The overwhelm of uncertainty, the crashing of technology when we need it the most and roommates being sent home with little to no notice are just a few of the challenges we students are experiencing on the daily. The new health facts and ever-changing social distance guidelines coming out weekly just add to the confusion. A lot of things look different than they used to and are changing rapidly.
Being in the midst of a global pandemic, it is no surprise that our mental health might need a bit more attention right now. It is completely normal if you feel overwhelmed or anxious about the unknown future and it only makes sense if social distancing is making it even harder. The college scene looks different than it ever has before and no one is really sure what lies ahead. With that being said, self-care must be prioritized and utilized during this time. Give your mind and body what it needs in such a stressful time. Learn how to cope during a pandemic and identify what is going to help you feel your best.
According to the Mayo Clinic, “Self-care strategies are good for your mental and physical health and can help you take charge of your life.”
Your reality is based on how you perceive the world, good or bad. If all you ever do is fill your mind with negative thoughts and toxic beliefs, that’s exactly how you’ll view the world around you. When creating a reality that you love living in, it all starts within you. You have the power to decide the lens you want to look through. Acknowledge whatever you may be feeling and allow yourself to grieve over the things lost in the past, but at the end of the day, you have the power to change your mindset.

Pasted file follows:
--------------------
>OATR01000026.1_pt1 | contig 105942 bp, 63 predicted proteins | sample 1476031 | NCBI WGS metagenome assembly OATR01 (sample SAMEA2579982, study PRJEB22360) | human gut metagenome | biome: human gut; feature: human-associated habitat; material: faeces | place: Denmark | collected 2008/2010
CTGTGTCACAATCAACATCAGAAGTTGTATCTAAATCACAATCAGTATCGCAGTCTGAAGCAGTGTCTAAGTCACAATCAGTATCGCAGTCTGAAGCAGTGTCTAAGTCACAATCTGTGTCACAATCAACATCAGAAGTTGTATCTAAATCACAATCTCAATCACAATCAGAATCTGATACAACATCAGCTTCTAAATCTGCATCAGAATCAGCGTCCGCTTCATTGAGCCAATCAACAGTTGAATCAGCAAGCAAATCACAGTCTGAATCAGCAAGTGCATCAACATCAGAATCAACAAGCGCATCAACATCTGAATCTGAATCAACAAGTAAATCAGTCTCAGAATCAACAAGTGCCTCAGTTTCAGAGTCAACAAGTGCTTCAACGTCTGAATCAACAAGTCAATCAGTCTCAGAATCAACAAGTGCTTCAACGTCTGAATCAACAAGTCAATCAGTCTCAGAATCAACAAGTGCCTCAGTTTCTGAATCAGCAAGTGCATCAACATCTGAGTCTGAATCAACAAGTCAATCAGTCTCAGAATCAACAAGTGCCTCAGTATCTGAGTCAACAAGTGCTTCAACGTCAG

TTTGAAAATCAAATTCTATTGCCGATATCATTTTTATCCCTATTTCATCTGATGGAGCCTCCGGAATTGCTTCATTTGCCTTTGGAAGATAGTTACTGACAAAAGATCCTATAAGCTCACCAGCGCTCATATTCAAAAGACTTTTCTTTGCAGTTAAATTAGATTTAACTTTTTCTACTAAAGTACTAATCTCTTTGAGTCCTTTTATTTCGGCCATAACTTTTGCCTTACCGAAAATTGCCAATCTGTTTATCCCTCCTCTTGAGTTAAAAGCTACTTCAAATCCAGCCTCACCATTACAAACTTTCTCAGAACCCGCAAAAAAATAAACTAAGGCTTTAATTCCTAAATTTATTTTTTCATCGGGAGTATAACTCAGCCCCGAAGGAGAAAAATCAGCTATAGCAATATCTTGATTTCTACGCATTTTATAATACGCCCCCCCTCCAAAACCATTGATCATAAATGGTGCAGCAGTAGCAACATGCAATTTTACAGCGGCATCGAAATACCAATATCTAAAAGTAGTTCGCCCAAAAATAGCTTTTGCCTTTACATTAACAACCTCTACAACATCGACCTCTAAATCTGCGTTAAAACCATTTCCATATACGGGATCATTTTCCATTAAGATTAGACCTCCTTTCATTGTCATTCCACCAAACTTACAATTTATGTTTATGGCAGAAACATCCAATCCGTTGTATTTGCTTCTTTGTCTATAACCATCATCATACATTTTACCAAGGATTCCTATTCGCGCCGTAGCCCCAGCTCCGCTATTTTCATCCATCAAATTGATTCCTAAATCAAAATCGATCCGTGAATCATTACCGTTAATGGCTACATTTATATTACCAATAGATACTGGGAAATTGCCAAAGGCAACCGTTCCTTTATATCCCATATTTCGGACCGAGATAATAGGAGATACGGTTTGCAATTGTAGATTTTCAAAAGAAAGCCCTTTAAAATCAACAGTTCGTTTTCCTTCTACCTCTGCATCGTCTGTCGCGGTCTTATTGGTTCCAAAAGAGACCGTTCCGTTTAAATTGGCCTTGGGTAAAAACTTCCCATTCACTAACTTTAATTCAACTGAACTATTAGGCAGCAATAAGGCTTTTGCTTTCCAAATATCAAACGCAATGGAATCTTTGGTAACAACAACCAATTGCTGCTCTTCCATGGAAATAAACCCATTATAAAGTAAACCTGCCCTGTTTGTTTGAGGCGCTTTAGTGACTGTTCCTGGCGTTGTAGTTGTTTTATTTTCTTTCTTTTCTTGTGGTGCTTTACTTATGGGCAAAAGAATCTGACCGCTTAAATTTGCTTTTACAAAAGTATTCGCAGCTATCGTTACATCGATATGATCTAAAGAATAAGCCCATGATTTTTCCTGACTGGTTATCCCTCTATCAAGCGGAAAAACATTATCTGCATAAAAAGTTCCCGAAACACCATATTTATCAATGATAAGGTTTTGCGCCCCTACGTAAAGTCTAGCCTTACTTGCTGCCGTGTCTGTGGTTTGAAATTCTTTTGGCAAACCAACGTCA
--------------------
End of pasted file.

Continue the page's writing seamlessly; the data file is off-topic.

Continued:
Although cucumber face masks are a peaceful way to unwind, self-care goes beyond that. During COVID-19, self-care may look like taking something off of your plate in order to feel more balanced or creating a solid sleep schedule to ensure you are getting enough rest. During this time, self-care might also look like calling a loved one more often than usual and being intentional with scheduling in some downtime. Caring for yourself goes beyond just your physical appearance. It means taking care of yourself mentally and emotionally as well.
If quarantine taught me anything, it would be the value of slowing down and taking time for myself. When I came into college last year I filled my plate with responsibilities so high I didn’t know how to handle myself. I was stressed to the max and was unable to show up to anything with my fullest potential. Being forced home was a surprising breath of fresh air as I didn’t realize how much I was doing until I was forced to do nothing.
The crazy busy life is unfortunately one that most of us heavily relate to at Baker. The solution is not dropping everything you’re involved in, as being a part of different organizations and clubs is one of the best ways to meet people and grow on a small campus. However, it is important to know your limits. Your plate can only hold so much before it all comes crashing down.
In fact, according to this article from Southern New Hampshire University, “taking some time out to engage in self-care, you may relieve the pressures of everyday life and reset yourself to get back to a healthy point where productivity is once again maximized.”
If you’re anything like me, this semester has not been what was envisioned. But that doesn’t make it any less great; only different. Adaptation is vital and seeing life as “different” instead of “bad” right now is so important. It’s no doubt that COVID-19 has impacted our lives and it’s time we give ourselves a little grace.
Counseling center: https://www.bakeru.edu/healthcenter/
Self care suggestions: https://www.mayoclinic.org/diseases-conditions/coronavirus/in-depth/mental-health-covid-19/art-20482731
Meditation and mindfulness apps: https://www.developgoodhabits.com/best-mindfulness-apps/